The Party Never Ends

The year of eating dangerously: New Year’s Eve, one of the busiest nights in the restaurant industry (right up there with Valentine’s Day and Mother’s Day), gets a double workout in the next few weeks.

Most restaurants will celebrate with traditional New Year’s Eve dinners on December 31. And many area Chinese restaurants will observe the Chinese New Year, which falls on January 24 and kicks off the Year of the Snake.

Bo Ling’s kicks off its annual Chinese New Year festivities a bit early — on Thursday, January 11. Several Chinese good-luck dishes (such as pudding for a finale) come with a United Nations selection of wines, including vintages from Germany, New Zealand, Argentina, Chile, and Washington state from the good ol’ U.S. of A. The dinner, only at the Plaza Bo Ling’s in the Board of Trade Building at 4800 Main Street, is $55 per person. Call 816-753-1718.

But please don’t confuse the Chinese New Year with the Thai New Year, coming up on April 13. That’s the night Thai Place (9359 W. 87th Street in Overland Park) owner Ann Liberda turns her restaurant into “a giant party.”

“We serve lots of good food, and we follow the Thai tradition of throwing water on our customers,” Liberda says. “Water symbolizes happiness in Thailand.”

No water is thrown on the New Year’s Eve that falls on December 31, but Liberda plans to be open for business as usual. Though, she notes, things don’t really get wild until April. Call 913-649-5420 to reserve a table.

And while December 31 is typically a lucrative night for most restaurants, at least one popular eatery won’t even be open. Hannah Bistro Cafe (3895 State Line) is always closed on Sundays, and its owners have decided to stay closed on New Year’s Eve as well. However, says manager Toni Bertucci, “we’ve had to turn so many customers away, I’m sure we’ll be open next year, no matter what.”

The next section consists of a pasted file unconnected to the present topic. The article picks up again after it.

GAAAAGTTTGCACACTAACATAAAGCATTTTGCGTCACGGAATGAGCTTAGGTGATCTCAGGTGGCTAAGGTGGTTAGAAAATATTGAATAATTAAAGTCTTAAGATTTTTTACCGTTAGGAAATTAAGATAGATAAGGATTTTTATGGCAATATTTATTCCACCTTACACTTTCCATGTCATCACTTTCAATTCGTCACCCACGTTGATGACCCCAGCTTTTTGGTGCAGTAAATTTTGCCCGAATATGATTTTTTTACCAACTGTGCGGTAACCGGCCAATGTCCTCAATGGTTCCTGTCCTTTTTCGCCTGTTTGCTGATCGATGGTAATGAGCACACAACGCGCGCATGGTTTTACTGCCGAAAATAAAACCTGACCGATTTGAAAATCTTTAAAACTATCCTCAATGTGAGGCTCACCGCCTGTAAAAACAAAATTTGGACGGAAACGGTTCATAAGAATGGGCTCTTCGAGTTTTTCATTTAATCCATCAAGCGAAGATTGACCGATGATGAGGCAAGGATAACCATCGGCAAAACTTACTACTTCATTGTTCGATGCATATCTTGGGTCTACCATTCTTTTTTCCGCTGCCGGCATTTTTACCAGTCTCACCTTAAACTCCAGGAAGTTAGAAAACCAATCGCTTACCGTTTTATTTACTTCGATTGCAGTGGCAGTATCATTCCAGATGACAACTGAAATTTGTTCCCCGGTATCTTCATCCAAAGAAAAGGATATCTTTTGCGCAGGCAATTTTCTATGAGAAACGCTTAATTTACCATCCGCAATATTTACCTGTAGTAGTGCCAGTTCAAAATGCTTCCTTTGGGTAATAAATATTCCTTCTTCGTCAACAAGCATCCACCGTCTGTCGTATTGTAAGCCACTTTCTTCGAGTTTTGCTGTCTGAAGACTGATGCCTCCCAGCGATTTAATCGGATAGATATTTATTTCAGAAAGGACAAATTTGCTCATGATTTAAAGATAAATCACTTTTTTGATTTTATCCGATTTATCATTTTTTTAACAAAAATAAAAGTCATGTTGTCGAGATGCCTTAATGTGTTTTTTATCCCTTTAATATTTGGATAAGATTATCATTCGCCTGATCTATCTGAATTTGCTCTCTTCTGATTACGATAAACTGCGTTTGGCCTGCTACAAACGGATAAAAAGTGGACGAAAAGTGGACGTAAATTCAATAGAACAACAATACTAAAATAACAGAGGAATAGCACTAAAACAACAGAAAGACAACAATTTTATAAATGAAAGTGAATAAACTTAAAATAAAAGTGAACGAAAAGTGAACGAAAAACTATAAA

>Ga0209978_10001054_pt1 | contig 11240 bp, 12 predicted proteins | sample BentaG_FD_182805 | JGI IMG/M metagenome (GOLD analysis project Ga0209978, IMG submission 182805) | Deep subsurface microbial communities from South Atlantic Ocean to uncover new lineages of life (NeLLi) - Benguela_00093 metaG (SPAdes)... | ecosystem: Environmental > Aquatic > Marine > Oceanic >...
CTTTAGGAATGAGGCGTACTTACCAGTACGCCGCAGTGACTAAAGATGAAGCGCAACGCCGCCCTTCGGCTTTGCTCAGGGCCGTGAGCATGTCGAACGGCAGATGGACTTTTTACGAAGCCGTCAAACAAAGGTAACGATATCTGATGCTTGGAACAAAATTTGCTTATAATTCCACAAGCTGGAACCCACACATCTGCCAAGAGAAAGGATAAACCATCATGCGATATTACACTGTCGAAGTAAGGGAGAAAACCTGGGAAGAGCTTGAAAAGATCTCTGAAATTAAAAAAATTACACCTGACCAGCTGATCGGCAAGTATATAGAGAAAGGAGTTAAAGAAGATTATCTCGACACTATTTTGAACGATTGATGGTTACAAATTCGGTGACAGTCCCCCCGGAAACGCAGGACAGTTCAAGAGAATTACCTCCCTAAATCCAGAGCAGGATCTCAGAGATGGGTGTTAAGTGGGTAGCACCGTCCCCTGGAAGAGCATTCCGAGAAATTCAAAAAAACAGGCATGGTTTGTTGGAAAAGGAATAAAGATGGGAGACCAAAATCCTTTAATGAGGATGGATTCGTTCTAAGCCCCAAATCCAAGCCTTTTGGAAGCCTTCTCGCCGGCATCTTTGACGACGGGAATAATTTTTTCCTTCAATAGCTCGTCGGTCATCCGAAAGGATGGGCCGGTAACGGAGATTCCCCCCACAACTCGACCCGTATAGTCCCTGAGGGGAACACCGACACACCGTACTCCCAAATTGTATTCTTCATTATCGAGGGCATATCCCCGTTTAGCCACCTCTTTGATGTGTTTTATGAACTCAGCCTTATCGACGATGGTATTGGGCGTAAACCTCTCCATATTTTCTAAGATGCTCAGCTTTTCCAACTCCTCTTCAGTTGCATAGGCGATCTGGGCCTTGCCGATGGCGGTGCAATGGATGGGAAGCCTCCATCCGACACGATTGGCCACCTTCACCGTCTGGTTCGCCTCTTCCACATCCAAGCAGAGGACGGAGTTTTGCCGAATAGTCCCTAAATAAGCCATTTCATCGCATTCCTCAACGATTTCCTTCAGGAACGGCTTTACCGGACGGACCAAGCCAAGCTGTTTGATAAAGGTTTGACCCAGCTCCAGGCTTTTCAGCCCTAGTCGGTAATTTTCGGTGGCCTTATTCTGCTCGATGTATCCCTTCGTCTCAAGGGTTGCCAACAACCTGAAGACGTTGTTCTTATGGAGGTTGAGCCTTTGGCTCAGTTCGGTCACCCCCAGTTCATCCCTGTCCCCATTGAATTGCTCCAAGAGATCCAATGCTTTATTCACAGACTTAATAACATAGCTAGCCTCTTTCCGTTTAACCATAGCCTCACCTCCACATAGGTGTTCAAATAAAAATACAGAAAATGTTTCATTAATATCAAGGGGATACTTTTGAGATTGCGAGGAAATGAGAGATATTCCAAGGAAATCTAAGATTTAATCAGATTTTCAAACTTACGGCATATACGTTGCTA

New Year’s Eve gets an Italian spin at Lidia’s Kansas City (22nd and Baltimore), where Italian-born restaurateur Lidia Matticcio Bastianich offers recipes from her childhood — such as osso bucco, grilled marinated quail, and a hearty seafood stew — in a dinner priced at $85 per person. The five-course meal begins with breads, spreads, and aged Parmigiano-Reggiano with 25-year-old balsamic vinegar and ends with desserts. Seating is from 4 p.m. to 10 p.m., and reservations are required; call 816-221-3722.

Equally snazzy is the eclectic European-influenced menu designed by Michael Peterson for the New Year’s Eve hoopla at Grand Street Cafe (4740 Grand Street). The $75-per-person feast opens with brandy-cured foie gras on apple brioche with mango floral emulsion; crab bisque with crispy artichokes and pancetta; a butter lettuce salad with a caramelized shallot and fig vinaigrette, and a choice of a whole lobster or pheasant on tomato risotto. There’s mocha marscapone cappuccino for dessert. Call 816-561-8000.

And for something a little less complicated, there’s always a late-night supper to be found at the venerable Nichols Lunch (3906 Waddell Avenue). There won’t be a prefixe meal or champagne, but the coffee will be hot, the service snappy, and breakfast available all day and night, right up to the minute 2001 officially clocks in.

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